Vladimir Putin’s reign over the Russian Federation has been centered around his party’s platform of Russian conservatism, nationalism, and statism. He has been very politically manipulative in the forms of restricting countless media outlets from reporting on television or in print, and suppressing the journalism sector at large. Putin has had an iron fist on the entirety of Russian society including the political, economic, and social spheres. The reality is though, that because of the sheer degree of power he has, he is able to manipulate and maneuver laws and regulations to suit his intentions in a completely legal manner.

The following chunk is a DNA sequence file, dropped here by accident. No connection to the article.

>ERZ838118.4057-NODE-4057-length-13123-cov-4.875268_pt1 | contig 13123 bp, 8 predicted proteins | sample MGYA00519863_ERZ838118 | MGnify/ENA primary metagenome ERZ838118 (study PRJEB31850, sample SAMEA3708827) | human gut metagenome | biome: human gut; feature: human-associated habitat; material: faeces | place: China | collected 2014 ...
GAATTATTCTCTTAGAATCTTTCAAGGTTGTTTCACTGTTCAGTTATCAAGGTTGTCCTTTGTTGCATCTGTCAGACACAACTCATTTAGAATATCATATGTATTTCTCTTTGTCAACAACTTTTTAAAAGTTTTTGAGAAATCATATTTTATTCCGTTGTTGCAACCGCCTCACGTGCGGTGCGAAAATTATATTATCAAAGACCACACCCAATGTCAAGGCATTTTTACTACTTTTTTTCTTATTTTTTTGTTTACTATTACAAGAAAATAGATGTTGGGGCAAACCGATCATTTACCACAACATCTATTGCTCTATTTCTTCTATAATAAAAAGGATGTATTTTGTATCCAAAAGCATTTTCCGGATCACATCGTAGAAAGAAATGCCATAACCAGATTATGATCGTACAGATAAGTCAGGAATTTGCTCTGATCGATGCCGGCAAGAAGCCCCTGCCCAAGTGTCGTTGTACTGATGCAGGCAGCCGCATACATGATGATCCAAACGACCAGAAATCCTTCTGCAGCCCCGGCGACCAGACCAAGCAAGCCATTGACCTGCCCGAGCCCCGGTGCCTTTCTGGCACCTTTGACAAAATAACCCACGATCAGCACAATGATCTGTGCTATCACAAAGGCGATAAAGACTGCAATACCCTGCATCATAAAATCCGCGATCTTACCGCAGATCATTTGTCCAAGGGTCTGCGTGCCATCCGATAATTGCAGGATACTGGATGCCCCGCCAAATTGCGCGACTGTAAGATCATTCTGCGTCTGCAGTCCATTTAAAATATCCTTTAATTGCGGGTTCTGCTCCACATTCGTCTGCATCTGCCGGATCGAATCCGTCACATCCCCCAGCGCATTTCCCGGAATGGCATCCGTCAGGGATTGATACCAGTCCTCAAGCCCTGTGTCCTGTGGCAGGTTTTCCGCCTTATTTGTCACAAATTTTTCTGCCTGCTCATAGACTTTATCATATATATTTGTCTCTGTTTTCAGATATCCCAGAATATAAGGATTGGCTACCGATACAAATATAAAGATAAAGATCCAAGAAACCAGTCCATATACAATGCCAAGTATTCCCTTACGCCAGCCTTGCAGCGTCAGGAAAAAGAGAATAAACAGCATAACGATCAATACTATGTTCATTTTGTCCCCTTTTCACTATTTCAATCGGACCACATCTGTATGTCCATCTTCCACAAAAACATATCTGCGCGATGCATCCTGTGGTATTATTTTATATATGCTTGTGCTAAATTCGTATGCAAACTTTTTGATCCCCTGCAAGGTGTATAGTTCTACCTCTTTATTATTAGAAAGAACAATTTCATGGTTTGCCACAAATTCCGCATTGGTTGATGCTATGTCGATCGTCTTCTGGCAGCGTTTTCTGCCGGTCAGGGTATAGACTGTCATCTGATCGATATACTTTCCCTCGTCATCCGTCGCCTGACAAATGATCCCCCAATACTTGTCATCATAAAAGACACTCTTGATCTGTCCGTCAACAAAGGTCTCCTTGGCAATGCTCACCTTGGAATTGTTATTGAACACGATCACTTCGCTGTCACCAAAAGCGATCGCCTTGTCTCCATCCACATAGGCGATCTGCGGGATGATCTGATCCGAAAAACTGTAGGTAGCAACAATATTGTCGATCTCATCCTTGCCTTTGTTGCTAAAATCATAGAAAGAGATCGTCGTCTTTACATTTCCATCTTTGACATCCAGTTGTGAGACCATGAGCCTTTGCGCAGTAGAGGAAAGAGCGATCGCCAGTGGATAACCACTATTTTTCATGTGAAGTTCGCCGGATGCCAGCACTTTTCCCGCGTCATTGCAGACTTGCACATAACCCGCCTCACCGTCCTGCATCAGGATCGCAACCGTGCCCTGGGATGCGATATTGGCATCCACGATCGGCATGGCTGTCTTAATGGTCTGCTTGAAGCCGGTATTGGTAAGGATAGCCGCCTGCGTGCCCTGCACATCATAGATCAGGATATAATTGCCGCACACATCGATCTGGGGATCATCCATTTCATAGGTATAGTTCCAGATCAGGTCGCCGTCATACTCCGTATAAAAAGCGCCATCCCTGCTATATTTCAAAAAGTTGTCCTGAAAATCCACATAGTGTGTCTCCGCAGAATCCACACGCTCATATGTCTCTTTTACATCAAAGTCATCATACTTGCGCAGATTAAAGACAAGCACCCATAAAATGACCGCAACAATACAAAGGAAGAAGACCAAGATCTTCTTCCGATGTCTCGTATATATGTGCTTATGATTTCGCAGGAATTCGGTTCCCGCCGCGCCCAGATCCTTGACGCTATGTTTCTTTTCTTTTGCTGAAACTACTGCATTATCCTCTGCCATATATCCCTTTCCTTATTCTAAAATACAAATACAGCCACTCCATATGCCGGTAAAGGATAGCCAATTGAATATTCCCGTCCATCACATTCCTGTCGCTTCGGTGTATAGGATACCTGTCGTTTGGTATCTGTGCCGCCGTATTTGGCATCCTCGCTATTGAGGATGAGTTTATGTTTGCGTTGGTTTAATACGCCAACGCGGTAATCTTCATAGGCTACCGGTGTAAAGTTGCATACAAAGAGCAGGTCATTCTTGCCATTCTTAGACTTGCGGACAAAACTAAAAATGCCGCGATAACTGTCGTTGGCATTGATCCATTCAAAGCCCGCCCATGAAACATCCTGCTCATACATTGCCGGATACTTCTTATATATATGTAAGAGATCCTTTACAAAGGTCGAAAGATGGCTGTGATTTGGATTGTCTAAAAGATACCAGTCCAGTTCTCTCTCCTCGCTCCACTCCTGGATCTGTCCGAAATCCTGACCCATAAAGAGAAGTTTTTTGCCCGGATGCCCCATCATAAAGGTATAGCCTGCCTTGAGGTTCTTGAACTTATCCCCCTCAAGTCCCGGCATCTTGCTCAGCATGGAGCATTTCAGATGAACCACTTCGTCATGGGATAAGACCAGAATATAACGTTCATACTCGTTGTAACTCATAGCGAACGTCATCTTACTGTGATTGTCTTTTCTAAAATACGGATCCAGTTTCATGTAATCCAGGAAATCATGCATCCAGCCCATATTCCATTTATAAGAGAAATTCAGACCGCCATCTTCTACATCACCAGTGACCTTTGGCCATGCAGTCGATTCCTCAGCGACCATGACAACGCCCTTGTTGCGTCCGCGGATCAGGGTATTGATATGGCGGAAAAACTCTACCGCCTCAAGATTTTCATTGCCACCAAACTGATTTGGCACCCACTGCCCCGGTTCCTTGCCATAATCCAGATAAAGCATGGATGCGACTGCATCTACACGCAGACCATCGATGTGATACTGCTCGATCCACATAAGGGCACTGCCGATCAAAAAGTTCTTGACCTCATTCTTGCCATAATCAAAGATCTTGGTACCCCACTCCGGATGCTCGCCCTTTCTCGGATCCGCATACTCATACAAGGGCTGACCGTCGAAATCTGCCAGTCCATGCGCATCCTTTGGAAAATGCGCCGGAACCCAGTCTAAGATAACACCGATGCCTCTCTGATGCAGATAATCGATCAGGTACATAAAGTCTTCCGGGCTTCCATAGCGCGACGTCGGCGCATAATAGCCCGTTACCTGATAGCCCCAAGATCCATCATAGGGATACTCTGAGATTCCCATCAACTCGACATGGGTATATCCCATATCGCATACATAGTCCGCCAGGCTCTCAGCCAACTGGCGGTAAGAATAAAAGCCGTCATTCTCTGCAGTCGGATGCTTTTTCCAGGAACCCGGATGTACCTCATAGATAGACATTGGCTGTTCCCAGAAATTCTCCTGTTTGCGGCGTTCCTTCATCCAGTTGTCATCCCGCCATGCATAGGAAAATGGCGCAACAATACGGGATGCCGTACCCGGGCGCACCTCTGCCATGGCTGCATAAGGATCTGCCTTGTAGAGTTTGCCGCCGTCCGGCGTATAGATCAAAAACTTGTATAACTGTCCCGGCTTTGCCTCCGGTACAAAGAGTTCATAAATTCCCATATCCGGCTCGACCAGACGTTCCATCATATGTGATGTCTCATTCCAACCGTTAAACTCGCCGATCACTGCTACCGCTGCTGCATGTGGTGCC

Russia’s 2011 legislative elections were one case where Putin entirely rigged and tampered with official election procedures, and this was the verdict reached in the European Court of Human Rights. Because of the backlash he and his party faced by way of international criticism as well as domestic protests, the Russian leader had to explore alternate paths through which he could still hold on to power, but in a more democratic sense. He did this through establishing ties to opposition parties so long as they remain loyal to him and his government. In this manner, Putin’s party as well as the main opposition parties all supported his leadership and regardless of turnout or election results, he would come out as the winner. In any case, the Russian people could easily see through this political façade and would either abstain from voting if they truly oppose the government, or they would just vote for Putin’s United Russia party anyways.